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Examining the Push for Three-Year Bachelor's Degrees

With the cost of college soaring, paying three years' of tuition instead of four (or more) has its appeal. Who wouldn't want to save time and money to enter the workforce sooner?

Not so fast, say the authors of a policy brief by the American Association of State Colleges and Universities. While a three-year bachelor's degree sounds good, it's not for everyone and shouldn't be seen as the silver bullet that will solve the issue of college affordability.

Many states, including Indiana, Minnesota, and California, are exploring three-year bachelor's degrees at public universities. In Ohio, the governor called for the state's universities to offer three-year degrees in 10 percent of their degree programs by 2012 and 60 percent by 2014.

The AASCU paper, The Three-Year Bachelor's Degree: Reform Measure or Red Herring? by Daniel Hurley and Thomas Harnisch, examines the various goals and models of three-year degrees, along with their potential benefits and pitfalls.

Just how do you finish in three years?

Students can rack up credits before they arrive on campus with Advanced Placement and dual-enrollment credits. And one advantage of a three-year program is that it can motivate students to make better use of high school, the authors note. Colleges can also reduce the number of courses required for a degree or use a competency-based model, which rewards student knowledge over seat time. However, the most common method is to compress time to degree with summer courses or heavier loads.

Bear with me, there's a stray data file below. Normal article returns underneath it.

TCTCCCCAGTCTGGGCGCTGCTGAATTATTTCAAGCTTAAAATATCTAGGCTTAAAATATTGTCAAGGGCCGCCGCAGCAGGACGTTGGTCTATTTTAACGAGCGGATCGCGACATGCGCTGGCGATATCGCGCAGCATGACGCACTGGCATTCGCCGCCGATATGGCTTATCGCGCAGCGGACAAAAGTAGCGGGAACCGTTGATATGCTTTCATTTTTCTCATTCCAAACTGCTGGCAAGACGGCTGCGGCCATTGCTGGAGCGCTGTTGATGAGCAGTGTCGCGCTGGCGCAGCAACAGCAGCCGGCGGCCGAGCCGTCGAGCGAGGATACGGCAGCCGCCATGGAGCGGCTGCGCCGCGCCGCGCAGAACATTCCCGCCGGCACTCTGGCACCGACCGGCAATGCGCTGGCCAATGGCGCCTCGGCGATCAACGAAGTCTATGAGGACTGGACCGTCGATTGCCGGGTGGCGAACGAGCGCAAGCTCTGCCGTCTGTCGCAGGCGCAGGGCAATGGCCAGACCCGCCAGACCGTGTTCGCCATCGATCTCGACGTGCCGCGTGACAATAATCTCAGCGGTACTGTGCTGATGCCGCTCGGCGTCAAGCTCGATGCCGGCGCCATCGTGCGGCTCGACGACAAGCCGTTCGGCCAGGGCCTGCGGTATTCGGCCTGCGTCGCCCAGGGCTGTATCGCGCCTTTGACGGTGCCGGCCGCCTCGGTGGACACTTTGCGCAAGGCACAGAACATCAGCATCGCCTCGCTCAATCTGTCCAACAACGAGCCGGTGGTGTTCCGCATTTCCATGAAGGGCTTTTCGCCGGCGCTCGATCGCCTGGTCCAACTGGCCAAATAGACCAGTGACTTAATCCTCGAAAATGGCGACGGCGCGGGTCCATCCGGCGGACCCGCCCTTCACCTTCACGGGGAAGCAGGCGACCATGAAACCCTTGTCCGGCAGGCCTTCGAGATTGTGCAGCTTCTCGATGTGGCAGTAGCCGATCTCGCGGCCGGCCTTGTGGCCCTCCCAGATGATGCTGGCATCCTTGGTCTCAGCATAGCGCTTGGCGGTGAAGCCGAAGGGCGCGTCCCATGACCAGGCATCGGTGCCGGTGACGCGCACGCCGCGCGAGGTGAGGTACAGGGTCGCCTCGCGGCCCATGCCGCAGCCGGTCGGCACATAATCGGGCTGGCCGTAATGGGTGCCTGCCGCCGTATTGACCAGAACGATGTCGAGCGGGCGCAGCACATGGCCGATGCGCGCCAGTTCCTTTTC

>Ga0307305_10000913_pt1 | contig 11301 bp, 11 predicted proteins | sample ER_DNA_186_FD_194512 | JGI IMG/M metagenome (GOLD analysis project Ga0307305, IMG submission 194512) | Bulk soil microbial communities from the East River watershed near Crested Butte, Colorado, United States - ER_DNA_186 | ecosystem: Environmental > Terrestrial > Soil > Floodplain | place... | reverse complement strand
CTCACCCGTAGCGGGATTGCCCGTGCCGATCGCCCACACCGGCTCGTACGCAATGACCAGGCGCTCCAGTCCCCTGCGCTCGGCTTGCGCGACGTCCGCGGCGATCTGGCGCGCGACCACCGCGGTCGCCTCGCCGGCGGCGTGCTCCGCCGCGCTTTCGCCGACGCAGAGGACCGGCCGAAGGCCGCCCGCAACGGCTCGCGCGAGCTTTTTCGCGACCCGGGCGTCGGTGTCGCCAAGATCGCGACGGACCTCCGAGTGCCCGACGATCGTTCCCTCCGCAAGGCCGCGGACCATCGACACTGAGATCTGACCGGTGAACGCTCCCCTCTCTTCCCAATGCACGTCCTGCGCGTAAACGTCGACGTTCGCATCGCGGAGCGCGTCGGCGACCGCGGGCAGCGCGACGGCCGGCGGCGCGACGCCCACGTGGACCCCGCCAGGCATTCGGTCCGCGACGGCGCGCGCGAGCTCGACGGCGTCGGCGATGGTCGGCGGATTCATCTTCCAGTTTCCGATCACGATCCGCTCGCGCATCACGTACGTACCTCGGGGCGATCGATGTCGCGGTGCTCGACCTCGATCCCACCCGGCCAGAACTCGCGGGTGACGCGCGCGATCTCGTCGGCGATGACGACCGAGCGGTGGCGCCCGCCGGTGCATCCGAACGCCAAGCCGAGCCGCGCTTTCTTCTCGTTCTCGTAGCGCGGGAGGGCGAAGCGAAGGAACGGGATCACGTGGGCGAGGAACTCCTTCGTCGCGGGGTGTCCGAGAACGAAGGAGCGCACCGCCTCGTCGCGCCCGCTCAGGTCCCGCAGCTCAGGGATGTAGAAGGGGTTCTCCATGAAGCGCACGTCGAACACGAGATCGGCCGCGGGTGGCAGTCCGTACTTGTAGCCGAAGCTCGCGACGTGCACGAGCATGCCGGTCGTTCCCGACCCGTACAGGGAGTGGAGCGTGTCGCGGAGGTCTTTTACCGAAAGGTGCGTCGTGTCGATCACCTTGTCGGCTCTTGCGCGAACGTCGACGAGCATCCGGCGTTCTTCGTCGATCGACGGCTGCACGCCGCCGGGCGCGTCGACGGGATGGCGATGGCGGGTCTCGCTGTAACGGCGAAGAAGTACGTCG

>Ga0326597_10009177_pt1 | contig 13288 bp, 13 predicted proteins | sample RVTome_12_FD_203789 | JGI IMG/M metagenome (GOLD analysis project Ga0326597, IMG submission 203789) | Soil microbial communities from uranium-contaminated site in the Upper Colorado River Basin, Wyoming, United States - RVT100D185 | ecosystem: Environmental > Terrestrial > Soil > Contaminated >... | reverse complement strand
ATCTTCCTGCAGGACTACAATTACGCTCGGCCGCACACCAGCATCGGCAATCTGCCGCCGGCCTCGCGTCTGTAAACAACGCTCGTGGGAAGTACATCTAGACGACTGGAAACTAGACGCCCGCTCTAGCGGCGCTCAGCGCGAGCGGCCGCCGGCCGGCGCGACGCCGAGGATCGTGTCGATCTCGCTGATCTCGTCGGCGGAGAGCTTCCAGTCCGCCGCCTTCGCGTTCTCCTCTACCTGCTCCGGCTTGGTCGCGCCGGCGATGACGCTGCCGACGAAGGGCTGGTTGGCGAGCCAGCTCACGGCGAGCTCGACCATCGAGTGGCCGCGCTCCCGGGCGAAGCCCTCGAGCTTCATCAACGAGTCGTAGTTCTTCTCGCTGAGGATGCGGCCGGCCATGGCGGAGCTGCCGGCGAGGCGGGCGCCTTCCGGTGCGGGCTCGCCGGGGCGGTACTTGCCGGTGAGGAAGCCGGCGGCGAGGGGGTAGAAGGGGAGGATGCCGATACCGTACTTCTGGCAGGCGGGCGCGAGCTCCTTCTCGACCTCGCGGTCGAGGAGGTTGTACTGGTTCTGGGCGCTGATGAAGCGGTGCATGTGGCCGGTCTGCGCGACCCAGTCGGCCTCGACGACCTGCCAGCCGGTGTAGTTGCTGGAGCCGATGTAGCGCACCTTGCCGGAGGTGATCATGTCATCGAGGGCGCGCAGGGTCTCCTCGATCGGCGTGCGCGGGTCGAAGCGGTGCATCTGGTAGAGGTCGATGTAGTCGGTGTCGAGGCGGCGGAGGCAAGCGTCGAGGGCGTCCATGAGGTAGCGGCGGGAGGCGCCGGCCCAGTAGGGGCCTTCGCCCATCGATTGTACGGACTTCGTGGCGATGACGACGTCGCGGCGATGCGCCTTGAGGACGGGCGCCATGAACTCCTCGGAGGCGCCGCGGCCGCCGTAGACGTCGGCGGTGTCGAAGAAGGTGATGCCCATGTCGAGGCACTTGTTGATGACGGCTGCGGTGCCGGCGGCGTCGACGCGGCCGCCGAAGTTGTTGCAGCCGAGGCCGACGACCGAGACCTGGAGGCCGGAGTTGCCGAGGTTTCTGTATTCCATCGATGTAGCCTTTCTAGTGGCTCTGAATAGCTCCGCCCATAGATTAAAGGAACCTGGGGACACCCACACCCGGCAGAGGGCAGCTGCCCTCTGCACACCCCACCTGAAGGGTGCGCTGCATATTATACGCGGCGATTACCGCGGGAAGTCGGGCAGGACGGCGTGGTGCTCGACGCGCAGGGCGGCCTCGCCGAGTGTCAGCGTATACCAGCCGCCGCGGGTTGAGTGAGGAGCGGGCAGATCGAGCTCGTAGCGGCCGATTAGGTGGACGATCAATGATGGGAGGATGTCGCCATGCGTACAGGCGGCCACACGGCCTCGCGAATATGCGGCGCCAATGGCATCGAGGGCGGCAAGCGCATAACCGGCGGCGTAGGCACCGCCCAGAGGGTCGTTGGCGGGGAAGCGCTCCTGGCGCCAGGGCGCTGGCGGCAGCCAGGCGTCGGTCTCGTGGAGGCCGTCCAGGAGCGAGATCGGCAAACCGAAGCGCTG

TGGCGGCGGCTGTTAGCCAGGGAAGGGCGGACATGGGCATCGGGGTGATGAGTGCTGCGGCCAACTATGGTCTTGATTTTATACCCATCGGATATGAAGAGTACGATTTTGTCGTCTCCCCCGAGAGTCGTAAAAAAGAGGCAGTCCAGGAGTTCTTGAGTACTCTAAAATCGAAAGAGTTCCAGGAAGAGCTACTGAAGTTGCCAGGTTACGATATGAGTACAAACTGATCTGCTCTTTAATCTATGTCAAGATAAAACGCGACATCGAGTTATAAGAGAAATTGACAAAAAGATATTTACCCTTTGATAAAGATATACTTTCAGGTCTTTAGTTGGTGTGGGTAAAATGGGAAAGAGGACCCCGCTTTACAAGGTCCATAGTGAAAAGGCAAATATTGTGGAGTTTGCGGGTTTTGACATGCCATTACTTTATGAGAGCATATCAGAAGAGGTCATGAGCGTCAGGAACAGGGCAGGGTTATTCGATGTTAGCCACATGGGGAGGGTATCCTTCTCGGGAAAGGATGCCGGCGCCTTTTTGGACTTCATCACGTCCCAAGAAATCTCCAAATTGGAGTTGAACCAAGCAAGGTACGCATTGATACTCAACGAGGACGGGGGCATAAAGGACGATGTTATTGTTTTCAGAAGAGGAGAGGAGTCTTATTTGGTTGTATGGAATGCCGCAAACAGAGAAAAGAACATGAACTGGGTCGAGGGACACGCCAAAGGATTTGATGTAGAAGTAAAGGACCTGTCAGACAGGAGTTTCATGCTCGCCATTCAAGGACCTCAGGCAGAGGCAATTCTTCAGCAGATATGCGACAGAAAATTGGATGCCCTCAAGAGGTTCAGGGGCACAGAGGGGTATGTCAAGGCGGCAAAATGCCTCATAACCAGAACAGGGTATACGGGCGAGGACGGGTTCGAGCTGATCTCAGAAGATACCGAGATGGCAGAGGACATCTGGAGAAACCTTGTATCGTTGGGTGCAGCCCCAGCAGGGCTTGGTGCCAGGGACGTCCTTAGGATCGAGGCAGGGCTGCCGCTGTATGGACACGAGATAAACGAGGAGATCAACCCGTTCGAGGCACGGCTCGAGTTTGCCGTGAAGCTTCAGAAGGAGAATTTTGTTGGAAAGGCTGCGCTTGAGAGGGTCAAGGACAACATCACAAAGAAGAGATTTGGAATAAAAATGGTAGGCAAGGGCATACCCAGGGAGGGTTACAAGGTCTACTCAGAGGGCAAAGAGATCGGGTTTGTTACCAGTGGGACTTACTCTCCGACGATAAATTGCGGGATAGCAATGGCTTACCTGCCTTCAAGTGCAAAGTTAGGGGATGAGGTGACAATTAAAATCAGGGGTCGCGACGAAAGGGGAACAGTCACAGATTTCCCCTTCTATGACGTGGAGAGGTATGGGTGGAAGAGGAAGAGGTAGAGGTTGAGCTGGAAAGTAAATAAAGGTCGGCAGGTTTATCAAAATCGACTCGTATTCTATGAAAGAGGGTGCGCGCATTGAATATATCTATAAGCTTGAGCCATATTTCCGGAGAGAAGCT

Aside from saving money, getting a degree in three years means students have better access to courses, a clear path to completion, and can start earning an income sooner, the paper explains. For institutions, it can be a recruitment tool, prompt innovations in curriculum, and result in higher productivity.

But on a large scale, Harley and Harnisch suggest the three-year approach is an ineffective and inequitable model.

First, it has limited student appeal. Not many participate in these fast-track programs. It's not suited for many students who work, rely on Pell Grants (which are no longer available year-round), or lack the academic preparation for college, the report suggests.

Getting a program going has costs and requires key changes in campus operations. This investment may not pay off without widespread student participation.

Then there is the concern over rushing the college experience. Some may need four years or more to really develop critical-thinking skills, become engaged in campus life, and make full meaning of their new knowledge.

The paper quotes Carol Geary Schneider, president of the Association of American Colleges and Universities, who argues that the compressed three-year degree model will serve a small, motivated subset of the student population:

"Americans are often prone — especially in challenging economic times — to seek silver bullets that will reliably solve an important and complex societal problem," according to Schneider. "We can and should use the available resources more purposefully and efficiently...But we should not squander the most important resource of all: students' own high-effort time on task."


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